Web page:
In accordance with an embodiment of the present invention, the automatically de-coupling includes opening a conductive electrical path within the at least one safety device to prevent electricity from flowing to an electric burner of the at least one appliance. In accordance with an embodiment of the present invention, the automatically de-coupling includes closing a gas valve of the at least one safety device to prevent a combustible gas from flowing to a gas burner of the at least one appliance. In accordance with an embodiment of the present invention, the automatically de-coupling includes opening a conductive electrical path within the at least one safety device to prevent electricity from flowing to a microwave energy source of the at least one appliance. The method may further include manually re-coupling the source of energy to the at least one appliance via a reset button on the at least one safety device. The method may instead or in addition include automatically re-coupling the source of energy to the at least one appliance via the central computer. In accordance with certain embodiments of the present invention, the at least one appliance may include a gas stove, an electric stove, a gas oven, an electric oven, a microwave oven, a gas furnace, an electric furnace, a heat pump, an electric skillet, a hot plate, or a combination thereof, for example.

A further embodiment of the present invention comprises a system providing an automatic safety capability. The system includes at least one appliance, means for operatively coupling a source of energy to the at least one appliance, means for detecting smoke and generating a signal in response to detecting smoke, means for communicating the signal to the means for operatively coupling, and means for automatically de-coupling the source of energy from the at least one appliance in response to the generated signal.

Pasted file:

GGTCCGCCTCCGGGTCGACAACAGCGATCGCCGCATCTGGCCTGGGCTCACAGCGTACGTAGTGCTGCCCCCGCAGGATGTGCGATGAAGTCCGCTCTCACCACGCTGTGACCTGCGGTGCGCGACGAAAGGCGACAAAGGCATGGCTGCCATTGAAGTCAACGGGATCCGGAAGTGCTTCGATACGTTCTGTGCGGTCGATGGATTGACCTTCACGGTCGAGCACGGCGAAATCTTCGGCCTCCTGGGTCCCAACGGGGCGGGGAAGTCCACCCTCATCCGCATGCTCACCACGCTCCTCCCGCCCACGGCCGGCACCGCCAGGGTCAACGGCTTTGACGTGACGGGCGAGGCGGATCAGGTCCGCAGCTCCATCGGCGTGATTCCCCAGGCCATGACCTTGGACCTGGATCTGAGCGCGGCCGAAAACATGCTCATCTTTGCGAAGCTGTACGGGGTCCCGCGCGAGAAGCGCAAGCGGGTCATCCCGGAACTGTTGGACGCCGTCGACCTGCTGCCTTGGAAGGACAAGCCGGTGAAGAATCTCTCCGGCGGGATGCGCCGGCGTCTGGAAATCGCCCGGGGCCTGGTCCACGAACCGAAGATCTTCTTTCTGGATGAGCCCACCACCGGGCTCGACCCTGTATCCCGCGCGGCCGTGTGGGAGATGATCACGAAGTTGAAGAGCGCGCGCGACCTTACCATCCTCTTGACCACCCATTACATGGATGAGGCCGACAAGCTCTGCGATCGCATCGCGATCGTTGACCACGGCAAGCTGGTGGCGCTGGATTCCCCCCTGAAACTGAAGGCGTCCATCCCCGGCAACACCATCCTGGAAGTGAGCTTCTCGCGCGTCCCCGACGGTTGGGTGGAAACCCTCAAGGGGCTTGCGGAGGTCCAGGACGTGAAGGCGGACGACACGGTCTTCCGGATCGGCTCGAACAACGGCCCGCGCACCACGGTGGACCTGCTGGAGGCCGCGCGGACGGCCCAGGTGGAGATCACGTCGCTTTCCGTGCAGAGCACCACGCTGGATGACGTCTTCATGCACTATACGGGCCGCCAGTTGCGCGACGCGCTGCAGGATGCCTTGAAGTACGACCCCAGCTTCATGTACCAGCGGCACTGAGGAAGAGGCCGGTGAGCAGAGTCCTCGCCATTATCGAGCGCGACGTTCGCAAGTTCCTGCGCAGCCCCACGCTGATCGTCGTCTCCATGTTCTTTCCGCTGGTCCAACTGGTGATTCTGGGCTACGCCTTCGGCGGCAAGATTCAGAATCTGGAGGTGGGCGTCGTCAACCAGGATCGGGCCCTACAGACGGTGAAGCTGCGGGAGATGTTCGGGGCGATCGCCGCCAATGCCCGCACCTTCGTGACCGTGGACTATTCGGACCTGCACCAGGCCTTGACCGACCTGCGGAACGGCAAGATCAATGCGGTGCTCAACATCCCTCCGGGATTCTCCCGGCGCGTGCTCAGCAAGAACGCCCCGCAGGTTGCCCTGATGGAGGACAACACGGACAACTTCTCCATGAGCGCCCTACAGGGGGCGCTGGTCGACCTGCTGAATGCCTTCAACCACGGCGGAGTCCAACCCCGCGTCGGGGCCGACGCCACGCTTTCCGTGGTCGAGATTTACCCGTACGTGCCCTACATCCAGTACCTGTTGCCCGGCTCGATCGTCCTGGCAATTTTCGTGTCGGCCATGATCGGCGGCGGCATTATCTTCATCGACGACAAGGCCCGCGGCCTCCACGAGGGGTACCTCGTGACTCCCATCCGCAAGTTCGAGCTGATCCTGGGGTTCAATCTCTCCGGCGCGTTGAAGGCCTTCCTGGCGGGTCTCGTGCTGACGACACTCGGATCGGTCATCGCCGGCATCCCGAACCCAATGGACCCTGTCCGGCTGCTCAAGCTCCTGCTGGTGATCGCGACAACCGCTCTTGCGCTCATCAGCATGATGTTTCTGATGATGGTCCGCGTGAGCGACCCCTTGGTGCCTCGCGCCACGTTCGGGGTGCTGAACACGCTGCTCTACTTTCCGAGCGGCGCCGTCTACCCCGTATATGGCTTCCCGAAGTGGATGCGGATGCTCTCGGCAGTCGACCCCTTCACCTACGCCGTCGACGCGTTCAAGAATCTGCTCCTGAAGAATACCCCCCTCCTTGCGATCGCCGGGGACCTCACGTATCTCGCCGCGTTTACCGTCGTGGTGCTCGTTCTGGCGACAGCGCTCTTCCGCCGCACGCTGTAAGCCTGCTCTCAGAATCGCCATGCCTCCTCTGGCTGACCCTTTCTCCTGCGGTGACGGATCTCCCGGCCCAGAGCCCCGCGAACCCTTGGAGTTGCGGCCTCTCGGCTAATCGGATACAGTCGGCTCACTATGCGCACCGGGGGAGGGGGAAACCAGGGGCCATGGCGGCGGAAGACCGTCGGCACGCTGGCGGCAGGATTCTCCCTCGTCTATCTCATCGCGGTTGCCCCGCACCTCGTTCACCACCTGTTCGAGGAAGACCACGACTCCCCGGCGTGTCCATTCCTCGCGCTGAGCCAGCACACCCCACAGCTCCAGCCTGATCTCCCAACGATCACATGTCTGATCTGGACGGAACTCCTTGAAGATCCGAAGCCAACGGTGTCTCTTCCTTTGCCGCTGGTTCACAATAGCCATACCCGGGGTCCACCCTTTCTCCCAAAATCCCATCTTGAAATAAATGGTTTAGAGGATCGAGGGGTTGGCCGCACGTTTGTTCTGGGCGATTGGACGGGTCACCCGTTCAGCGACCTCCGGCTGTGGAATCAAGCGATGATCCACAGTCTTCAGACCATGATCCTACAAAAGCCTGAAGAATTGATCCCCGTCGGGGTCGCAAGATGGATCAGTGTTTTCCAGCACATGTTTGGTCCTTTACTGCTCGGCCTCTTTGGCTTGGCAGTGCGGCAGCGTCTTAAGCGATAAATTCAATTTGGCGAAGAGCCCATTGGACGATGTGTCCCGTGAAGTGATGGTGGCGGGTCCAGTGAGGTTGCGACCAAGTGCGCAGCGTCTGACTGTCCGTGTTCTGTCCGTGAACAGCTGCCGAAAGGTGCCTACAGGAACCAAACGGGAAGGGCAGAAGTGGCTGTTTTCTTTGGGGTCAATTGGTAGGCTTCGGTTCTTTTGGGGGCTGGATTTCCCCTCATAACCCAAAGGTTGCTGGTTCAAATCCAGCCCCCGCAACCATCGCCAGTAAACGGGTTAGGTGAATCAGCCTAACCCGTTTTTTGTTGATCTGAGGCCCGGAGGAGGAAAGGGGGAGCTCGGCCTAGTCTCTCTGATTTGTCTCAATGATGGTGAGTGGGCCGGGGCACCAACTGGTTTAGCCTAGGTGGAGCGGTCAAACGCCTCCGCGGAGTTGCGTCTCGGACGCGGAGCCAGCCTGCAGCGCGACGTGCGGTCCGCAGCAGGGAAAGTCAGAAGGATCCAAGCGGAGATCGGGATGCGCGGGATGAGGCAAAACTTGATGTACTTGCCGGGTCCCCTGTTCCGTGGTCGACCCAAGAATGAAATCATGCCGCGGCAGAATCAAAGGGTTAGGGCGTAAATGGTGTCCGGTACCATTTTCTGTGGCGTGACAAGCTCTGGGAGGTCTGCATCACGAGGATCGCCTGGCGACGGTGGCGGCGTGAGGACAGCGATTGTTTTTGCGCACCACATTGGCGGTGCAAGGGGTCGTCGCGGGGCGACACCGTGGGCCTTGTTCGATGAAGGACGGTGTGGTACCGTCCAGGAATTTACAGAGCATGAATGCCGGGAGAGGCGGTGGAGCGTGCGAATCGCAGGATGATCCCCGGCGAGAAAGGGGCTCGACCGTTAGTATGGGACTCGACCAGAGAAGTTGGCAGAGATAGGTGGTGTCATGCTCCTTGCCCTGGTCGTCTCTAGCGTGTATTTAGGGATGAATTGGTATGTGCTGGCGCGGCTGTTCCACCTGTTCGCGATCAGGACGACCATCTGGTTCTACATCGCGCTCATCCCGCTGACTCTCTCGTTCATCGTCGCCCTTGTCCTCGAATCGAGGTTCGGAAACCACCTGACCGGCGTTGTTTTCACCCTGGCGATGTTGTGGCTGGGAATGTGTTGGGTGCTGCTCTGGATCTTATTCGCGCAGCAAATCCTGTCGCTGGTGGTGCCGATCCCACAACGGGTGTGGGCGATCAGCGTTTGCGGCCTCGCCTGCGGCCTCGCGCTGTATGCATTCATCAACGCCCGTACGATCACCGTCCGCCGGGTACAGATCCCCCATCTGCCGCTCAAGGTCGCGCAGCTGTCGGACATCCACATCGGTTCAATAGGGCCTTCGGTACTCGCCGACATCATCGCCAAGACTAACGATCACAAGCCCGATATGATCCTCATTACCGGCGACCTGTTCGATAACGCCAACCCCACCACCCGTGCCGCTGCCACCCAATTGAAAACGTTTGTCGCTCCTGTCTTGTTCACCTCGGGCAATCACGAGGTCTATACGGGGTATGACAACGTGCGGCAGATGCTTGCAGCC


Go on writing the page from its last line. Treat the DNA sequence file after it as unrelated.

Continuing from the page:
Another embodiment of the present invention comprises a system providing an automatic safety capability. The system includes at least one appliance, means for operatively coupling a source of energy to the at least one appliance, means for detecting smoke and generating a signal in response to detecting smoke, means for receiving the signal and generating a message in response to receiving the signal, means for communicating the message to the means for operatively coupling, and means for automatically de-coupling the source of energy from the at least one appliance in response to the message.

The system may further include means for manually re-coupling the source of energy to the at least one appliance. The system may instead or in addition include means for automatically re-coupling the source of energy to the at least one appliance. In accordance with certain embodiments of the present invention, the at least one appliance may include a gas stove, an electric stove, a gas oven, an electric oven, a microwave oven, a gas furnace, an electric furnace, a heat pump, an electric skillet, a hot plate, or a combination thereof, for example.